Pests and Diseases

Lavender is renowned for its hardiness, ease of growing and attracting beneficial creatures to your garden, but alas, it can also suffer with disease and pests.

Sprawling and wild Lavender growth
When lavender sprawls and becomes wild due to the weight of the yearly growth and blooms, causes the shrub to fall open and break in the middle and this common problem, is lack of pruning. A sprawling lavender over three years old isn’t worth saving. Pruning is essential to keep the shape, health and
an abundance of blooms. You have two choices:

  • Prune in spring by cutting the foliage by one third, to encourage new growth. This may also stimulate new growth at the base of the plant. If new growth comes up at the base, prune the plant back to just above the new growth. If not, when new foliage grows and after flowering, cut it by one third again. This will take a growing season, but it may well be worth the time and attention.
  • Take Cuttings from your lavender plant and pot them up with a rooting compound. Dig out the mother lavender plant in the autumn and prepare the soil  for your plant cuttings, which have been overwintered indoors or a green house.

Black Mold on Lavender
Usually caused by wet or damp conditions around the plant stem and under foliage, poor drainage in beds or containers and lack of sunlight.

Clear away any mulch and dead leaves surrounding the base stem, allowing for good drainage, plenty
of space and adequate air flow around your plant.

Make sure your Lavender plant is getting full sunlight, if there is indeed too little light, consider transplanting to a sunny position in spring or autumn. If you do move your plants, take into account the size of the lavender when it is full grown. Preparation of the soil prior to transplanting and aggressive pruning (leaving about 2″ of last year’s growth), will help the lavender to re-establish itself.


Root Rot
Symptoms of root rot is the bark comes away from the plant easily, wilting leaves, yellow leaves,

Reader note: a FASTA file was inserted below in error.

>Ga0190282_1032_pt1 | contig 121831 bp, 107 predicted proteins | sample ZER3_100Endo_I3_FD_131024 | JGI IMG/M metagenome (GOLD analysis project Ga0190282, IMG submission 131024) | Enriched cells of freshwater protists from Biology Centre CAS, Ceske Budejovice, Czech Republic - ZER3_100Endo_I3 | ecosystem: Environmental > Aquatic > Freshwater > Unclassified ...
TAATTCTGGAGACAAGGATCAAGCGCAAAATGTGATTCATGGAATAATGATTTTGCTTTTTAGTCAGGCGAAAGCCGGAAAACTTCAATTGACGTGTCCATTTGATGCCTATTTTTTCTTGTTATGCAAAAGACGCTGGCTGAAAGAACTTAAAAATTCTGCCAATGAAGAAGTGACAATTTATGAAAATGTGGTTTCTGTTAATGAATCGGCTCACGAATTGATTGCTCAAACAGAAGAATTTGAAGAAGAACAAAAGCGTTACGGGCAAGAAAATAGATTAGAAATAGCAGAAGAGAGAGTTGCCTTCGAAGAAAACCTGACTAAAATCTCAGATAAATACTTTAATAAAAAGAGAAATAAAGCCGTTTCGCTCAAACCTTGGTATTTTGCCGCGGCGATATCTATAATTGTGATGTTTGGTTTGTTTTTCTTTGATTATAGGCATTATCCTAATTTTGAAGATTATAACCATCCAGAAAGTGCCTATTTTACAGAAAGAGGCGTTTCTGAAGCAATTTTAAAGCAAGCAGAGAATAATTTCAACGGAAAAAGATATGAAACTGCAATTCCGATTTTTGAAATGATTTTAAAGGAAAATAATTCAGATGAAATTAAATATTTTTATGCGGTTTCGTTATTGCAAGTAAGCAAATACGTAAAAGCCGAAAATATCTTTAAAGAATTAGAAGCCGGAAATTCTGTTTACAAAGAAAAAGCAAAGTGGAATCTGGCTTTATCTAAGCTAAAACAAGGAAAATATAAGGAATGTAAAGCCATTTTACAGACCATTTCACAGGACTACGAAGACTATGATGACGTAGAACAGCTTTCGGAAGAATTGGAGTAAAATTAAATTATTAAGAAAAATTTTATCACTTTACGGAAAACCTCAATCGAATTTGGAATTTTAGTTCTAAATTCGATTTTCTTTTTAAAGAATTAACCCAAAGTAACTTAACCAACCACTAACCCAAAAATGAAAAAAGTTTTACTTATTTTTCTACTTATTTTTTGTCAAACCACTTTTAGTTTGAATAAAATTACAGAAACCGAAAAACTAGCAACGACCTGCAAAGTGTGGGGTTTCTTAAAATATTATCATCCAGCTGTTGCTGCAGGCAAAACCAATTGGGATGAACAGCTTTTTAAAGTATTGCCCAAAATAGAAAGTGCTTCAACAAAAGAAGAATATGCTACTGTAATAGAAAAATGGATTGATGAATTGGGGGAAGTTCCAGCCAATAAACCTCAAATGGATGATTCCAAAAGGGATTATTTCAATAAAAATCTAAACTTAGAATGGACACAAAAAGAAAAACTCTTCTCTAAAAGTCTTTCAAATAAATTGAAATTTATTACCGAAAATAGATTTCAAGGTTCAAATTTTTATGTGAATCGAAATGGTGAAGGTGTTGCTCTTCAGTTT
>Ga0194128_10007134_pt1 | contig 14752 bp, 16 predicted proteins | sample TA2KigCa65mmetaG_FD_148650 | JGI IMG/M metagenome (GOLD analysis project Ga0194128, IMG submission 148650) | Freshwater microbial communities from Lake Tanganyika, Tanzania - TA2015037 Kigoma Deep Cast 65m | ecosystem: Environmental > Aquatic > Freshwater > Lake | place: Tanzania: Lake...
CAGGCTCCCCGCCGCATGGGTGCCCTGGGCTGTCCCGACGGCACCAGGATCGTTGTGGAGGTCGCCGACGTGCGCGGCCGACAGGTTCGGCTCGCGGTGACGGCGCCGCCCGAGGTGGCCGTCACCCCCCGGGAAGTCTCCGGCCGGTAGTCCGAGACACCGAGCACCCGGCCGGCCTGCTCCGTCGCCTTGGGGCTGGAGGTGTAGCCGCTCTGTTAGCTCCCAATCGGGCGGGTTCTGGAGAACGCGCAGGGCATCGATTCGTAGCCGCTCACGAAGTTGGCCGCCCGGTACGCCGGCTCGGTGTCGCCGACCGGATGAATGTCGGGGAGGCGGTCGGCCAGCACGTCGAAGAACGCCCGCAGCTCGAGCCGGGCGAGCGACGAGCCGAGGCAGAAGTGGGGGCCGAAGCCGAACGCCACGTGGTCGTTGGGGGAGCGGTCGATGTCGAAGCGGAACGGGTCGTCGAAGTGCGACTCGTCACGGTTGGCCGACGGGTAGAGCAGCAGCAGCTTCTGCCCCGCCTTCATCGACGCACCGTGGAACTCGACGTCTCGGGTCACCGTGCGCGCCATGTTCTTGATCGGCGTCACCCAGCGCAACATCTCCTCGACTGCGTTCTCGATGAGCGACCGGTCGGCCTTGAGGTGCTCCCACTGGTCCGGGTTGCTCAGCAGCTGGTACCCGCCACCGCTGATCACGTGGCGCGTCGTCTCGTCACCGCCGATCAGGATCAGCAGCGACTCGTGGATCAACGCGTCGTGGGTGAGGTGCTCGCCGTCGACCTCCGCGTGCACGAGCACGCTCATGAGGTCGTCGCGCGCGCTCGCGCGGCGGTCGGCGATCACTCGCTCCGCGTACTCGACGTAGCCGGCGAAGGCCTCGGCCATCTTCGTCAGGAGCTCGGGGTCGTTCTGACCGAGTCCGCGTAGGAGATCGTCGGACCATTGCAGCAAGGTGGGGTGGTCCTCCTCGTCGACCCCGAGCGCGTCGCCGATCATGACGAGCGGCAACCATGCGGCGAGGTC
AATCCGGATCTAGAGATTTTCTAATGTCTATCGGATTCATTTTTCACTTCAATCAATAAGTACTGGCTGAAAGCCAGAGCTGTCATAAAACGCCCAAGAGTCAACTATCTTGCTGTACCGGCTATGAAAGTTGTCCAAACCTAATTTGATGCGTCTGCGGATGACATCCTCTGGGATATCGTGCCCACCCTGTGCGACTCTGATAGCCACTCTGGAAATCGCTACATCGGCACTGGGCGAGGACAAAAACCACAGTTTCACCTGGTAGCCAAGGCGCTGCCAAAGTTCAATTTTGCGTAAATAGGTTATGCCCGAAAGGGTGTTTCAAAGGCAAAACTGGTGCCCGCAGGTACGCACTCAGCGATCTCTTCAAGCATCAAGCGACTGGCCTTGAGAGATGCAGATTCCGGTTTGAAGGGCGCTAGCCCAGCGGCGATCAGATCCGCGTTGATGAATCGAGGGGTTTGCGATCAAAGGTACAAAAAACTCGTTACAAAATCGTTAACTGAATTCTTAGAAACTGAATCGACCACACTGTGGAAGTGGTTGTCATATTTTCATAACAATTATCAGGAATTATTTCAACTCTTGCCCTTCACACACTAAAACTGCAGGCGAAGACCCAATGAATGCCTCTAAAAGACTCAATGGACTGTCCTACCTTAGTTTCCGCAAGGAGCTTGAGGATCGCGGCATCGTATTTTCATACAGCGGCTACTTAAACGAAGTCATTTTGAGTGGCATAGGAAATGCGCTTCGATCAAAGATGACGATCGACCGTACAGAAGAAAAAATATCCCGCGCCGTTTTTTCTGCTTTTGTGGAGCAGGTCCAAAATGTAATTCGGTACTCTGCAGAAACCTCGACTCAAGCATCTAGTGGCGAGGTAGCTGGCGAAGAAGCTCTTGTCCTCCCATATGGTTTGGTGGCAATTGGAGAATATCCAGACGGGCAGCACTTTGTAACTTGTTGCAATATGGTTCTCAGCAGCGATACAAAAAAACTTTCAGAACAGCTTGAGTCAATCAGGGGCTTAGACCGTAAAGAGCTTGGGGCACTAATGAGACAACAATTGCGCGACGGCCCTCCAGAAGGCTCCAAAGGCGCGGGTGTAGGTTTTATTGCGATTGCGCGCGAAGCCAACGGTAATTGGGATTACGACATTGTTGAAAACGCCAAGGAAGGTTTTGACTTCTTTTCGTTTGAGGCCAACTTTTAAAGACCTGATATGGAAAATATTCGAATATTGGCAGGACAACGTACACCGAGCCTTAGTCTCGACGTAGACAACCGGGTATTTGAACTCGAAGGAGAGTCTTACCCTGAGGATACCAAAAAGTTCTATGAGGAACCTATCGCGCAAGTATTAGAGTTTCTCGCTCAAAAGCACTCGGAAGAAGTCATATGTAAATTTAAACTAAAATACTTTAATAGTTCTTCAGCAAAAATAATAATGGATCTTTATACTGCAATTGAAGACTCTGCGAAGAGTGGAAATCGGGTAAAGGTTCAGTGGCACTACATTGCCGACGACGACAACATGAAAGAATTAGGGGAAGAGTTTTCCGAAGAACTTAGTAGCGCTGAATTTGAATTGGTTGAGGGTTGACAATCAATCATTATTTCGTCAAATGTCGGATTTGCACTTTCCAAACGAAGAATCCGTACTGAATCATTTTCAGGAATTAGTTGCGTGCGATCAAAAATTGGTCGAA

dying leaves and discolored root tissue. You may even be able to pull the stalk away from the root with little or no effort.

This disease favours a cold and wet soil. If a plant has a contained root system, it will be prone to this problem.  If your plant is in a pot, consider using porous clay pots to provide additional air to the root system. Mixing pumice into flowerbeds or containers helps with soil drainage and will help to prevent root rot.


Leaf Wilt
Lavenders that are grown in partial shade will experience leaf wilt.

Consider transplanting your Lavender to a sunnier position. If you have indoor lavender plants, they will benefit a sunnier position, or additional artificial grow lights.


Brown Leaf
Caused by bugs feeding on the chlorophyll in plants. Large numbers of bugs may kill a plant.

A treatment of an organic insecticide, or washing the lavender plants with liquid soap, is recommended
to prevent further damage to the lavender plants from these aggressive chlorophyll feeders.


Spittle Bug or Cuckoo spit
Spittle bugs are common on lavender plants as well as many other plants. Noticeable in the spring by a spit like substance on the  stems of the lavender. The spittle bug actually lives inside its own spit. These little bugs rarely reach a level of infestation that will harm the health of the Lavender, although, sometimes the stems with spittle bugs on them can die.

Spittle bugs are usually easily controlled without the use of pesticides or other chemical treatments by giving your plants a powerful spray of water, which usually removes both the bugs and the spittle.


Lavender is one of many host plants that attract whiteflies. These tiny pests feed on plant sap and if there are vast populations on your lavender plant’s foliage, it may become yellowed and mottled. This could be a honeydew left by whiteflies and could also lead to sooty mould.